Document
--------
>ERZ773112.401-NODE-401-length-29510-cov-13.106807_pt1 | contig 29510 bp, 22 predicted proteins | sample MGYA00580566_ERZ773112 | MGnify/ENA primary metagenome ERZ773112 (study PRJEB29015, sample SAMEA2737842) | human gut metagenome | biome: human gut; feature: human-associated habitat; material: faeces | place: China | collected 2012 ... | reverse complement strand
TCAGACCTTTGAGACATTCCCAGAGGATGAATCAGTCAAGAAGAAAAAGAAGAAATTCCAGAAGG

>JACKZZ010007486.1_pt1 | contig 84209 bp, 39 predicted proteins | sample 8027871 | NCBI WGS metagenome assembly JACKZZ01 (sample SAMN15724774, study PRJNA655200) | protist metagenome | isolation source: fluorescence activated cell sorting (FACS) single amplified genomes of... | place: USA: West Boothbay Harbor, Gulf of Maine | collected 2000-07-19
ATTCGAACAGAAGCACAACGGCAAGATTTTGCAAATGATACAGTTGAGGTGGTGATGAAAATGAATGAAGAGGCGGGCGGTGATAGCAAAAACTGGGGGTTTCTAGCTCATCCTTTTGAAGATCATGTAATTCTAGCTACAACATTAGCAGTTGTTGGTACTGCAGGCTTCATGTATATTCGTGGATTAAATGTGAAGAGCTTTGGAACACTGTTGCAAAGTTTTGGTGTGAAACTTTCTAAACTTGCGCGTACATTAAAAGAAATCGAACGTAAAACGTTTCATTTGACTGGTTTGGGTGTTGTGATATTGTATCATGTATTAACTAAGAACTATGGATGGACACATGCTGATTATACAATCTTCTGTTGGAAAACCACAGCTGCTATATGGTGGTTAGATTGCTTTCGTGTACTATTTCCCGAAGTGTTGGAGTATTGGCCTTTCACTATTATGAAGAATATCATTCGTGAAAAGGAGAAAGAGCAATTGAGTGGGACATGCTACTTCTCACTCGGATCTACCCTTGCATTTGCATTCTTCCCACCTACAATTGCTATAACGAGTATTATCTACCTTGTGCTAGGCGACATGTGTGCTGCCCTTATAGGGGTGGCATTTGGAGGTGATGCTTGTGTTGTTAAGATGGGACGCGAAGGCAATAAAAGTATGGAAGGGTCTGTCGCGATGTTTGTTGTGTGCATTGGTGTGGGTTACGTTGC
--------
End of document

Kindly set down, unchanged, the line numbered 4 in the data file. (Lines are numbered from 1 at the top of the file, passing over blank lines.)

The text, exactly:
ATTCGAACAGAAGCACAACGGCAAGATTTTGCAAATGATACAGTTGAGGTGGTGATGAAAATGAATGAAGAGGCGGGCGGTGATAGCAAAAACTGGGGGTTTCTAGCTCATCCTTTTGAAGATCATGTAATTCTAGCTACAACATTAGCAGTTGTTGGTACTGCAGGCTTCATGTATATTCGTGGATTAAATGTGAAGAGCTTTGGAACACTGTTGCAAAGTTTTGGTGTGAAACTTTCTAAACTTGCGCGTACATTAAAAGAAATCGAACGTAAAACGTTTCATTTGACTGGTTTGGGTGTTGTGATATTGTATCATGTATTAACTAAGAACTATGGATGGACACATGCTGATTATACAATCTTCTGTTGGAAAACCACAGCTGCTATATGGTGGTTAGATTGCTTTCGTGTACTATTTCCCGAAGTGTTGGAGTATTGGCCTTTCACTATTATGAAGAATATCATTCGTGAAAAGGAGAAAGAGCAATTGAGTGGGACATGCTACTTCTCACTCGGATCTACCCTTGCATTTGCATTCTTCCCACCTACAATTGCTATAACGAGTATTATCTACCTTGTGCTAGGCGACATGTGTGCTGCCCTTATAGGGGTGGCATTTGGAGGTGATGCTTGTGTTGTTAAGATGGGACGCGAAGGCAATAAAAGTATGGAAGGGTCTGTCGCGATGTTTGTTGTGTGCATTGGTGTGGGTTACGTTGC